lemma 4.13 - proof Proof: Let be a Markov chain with transition matrix P, and initial state id Can write: where are random elements chosen independently from Markov chain with transition matrix , initial state id With increments chosen independently from

Mixing Time and Time Reversal lemma 4.13 proof cont. For any fixed elements , From the definition of Summing over all strings such that : Hence:

Mixing Time and Time Reversal Corollary If is the mixing time of a random walk on a group and is the mixing time of the inverse walk, then Eigenvalues spectral representation of a reversible transition matrix

Note: Because we regard elements of as functions from to , we will call eigenvectors of the matrix P eigenfunctions Eigenvalues Define another inner-product on :

Eigenvalues Lemma 12.2 - proof Define a matrix A, as follows: A is symmetric: We assumed P is reversible with respect to , so we have detailed balance:

=> So, A(x,y) = Lemma 12.2 proof cont. A= The Spectral Theorem for Symmetric Matrices, guarantees that the inner-product space (, ) has an

orthonormal basis , such that is an eigenfunction with real eigenvalue Lemma 12.2 proof cont. Can also see that is an eigenfunction of A, with eigenvalue 1: +=

Column i = Lemma 12.2 proof cont. We can decompose A as is diagonal with

A= Lemma 12.2 proof cont. Lets define We can see that is an eigenfunction of P with eigenvalue : =

Lemma 12.2 proof cont. are orthonormal in respect to the inner product : => so, we have that is an orthonormal basis for (, ), such that is an eigenfunction with real eigenvalue Lemma 12.2 proof cont.

Now, lets consider the following function: can be written as a vector in (, ) , via basis decomposition with : Lemma 12.2 proof cont. (x,y) = ()(x)

So: ( Dividing both sides by completes the proof Absolute spectral gap For a reversible transition matrix, we label the eigenvalues of P in decreasing order Definition: :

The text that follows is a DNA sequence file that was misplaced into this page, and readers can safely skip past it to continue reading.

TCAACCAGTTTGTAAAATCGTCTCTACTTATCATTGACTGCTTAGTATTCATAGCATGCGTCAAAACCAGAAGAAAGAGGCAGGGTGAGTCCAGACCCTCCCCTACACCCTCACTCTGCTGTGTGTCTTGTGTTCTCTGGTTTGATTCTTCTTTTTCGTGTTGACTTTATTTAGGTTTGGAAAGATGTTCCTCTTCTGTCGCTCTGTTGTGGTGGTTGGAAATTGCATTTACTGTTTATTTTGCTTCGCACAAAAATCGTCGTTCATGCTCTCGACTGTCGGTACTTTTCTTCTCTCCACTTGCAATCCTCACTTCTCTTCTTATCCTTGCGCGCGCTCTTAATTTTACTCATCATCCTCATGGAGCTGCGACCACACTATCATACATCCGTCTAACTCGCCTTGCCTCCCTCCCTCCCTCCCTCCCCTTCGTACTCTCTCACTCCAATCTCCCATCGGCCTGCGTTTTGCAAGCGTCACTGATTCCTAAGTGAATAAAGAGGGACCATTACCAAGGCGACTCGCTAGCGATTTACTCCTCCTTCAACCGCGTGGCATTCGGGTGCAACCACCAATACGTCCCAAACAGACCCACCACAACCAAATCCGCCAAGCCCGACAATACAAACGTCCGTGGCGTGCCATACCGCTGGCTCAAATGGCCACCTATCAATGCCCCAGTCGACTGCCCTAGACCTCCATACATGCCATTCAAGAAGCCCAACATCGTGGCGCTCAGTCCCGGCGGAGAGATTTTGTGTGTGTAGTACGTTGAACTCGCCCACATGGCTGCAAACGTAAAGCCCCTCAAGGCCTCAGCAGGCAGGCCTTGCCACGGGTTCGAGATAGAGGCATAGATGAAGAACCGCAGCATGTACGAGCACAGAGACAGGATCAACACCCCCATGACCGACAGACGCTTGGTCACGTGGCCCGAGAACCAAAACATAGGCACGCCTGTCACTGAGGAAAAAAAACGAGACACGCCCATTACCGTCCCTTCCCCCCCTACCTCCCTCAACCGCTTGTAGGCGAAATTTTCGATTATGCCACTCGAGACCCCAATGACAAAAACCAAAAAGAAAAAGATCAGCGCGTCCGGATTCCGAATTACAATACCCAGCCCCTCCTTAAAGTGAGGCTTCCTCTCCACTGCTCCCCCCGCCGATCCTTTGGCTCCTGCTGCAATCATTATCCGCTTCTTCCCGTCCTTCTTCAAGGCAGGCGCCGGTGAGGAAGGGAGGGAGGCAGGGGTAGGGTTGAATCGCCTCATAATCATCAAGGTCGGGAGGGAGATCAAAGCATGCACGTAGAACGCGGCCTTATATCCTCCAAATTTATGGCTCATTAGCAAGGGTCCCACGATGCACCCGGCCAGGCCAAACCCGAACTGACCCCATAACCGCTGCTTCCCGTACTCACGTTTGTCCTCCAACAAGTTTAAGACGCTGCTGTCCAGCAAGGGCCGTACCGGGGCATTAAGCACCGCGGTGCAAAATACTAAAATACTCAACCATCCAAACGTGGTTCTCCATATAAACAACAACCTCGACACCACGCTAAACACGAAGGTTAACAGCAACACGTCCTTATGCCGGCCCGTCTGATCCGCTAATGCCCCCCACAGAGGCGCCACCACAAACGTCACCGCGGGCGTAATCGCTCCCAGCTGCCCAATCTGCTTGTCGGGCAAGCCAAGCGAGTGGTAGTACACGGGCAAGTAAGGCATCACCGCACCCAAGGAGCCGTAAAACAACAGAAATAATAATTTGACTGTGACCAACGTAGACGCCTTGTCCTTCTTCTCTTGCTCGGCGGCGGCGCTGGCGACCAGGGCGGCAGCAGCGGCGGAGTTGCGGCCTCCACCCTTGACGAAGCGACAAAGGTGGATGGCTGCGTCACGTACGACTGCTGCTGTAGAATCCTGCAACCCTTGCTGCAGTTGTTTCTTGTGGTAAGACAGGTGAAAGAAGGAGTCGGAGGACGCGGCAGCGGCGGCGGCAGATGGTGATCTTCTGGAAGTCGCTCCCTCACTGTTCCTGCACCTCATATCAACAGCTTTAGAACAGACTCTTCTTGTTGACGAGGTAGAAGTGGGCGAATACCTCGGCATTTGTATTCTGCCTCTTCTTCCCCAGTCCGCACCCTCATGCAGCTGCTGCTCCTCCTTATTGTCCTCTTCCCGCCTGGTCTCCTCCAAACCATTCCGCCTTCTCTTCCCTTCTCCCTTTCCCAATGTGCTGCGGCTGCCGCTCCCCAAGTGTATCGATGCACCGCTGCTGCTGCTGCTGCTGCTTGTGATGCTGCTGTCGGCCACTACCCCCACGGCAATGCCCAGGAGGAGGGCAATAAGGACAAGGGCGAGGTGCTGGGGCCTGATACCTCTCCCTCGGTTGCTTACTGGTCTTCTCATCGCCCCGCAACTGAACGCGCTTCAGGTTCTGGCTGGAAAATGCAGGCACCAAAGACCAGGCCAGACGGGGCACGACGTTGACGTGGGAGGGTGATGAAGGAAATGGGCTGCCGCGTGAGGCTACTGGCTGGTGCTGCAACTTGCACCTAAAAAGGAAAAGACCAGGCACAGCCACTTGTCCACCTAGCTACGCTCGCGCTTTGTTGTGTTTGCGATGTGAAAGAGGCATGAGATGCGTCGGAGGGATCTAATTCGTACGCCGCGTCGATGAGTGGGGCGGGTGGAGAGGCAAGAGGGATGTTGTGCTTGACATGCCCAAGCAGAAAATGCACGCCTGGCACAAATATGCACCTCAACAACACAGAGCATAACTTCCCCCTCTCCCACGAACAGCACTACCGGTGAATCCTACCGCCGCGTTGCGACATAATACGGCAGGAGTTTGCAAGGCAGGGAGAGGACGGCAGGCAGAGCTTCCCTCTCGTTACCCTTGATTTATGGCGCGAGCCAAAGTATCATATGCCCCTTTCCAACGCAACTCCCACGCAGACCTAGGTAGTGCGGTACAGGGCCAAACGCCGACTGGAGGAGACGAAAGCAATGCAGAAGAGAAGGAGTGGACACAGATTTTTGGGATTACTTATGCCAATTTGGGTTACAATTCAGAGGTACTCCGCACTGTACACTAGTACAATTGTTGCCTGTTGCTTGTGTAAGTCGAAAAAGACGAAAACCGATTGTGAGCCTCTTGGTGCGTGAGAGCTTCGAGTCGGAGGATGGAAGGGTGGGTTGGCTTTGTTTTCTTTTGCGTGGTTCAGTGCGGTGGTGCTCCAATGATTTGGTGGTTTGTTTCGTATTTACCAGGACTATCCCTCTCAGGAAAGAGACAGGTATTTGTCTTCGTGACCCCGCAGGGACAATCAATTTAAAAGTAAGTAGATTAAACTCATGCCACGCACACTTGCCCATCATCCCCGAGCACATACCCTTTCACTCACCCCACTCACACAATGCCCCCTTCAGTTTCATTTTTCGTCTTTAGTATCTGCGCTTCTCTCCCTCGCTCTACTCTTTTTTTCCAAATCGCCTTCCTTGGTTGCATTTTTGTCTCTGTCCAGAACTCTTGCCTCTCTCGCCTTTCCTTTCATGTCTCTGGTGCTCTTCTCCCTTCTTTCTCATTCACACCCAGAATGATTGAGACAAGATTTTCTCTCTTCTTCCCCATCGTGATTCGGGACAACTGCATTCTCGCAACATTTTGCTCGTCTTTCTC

Definition: absolute spectral gap (: from lemma 12.1 we get that if P is aperiodic and irreducible, then -1 is not an eigenvalue of p, so > 0 Side note: The spectral gap of a reversible chain is defined by If the chain is lazy, =

Relaxation time Definition: relaxation time (): We will now bound a reversible chains mixing time, with respect to its relaxation time Theorem 12.3 (upper bound)

Theorem 12.4 (lower bound) Theorem 12.4- proof Suppose is an eigenfunction of P with eigenvalue Weve seen that eigenfunctions are orthogonal with respect to , and that 1 (vector/function) is an eigenfunction

So we have = Theorem 12.4- proof cont. So, taking x such that = , we get Using :

Theorem 12.4- proof cont. Theorem 12.4- proof cont. = == Maximizing over eigenvalues different from 1, we get: (-1)

Mixing time bound using eigenvalues example Weve seen random walks on the n-cycle, and random walks on groups. A random walk on the n-cycle can be viewed as a random walk on an n-element cyclic group. We will now use this interpretation to find eigenvalues and eigen

functions of that chain Mixing time bound using eigenvalues example Random walk on the cycle of n-th roots of unity Let , are the n-th roots of unity Since , we have

Hence, is a cyclic group of order n, generated by Random walk on the cycle of n-th roots of unity Now, will consider the random walk on the n-cycle, as the random walk on the multiplicative group our incremental distribution will be the uniform distribution over As usual, Let P denote the transition matrix for the walk.

Random walk on the cycle of n-th roots of unity Now, lets examine at the eigenvalues of P If is an eigenfunction of P, then Random walk on the cycle of n-th roots of unity

Lets look at , when we define ) := i.e. is an eigenfunction of P: Eigenvalue of is

Random walk on the cycle of n-th roots of unity What is the geometrical meaning of this? For any the average of and is a scalar multiple of Since the chord connecting and is perpendicular to , the projection of onto has length

Random walk on the cycle of n-th roots of unity spectral gap & relaxation time ) := is an eigenfunction with eigenvalue We have Cos(x) = 1 - Random walk on the cycle of n-th

roots of unity spectral gap & relaxation time So, spectral gap is of order Relaxation time () is order Note that when n is even, the chain is periodic: is an eigen value, and so = 0 THE END

Questions? Thank you!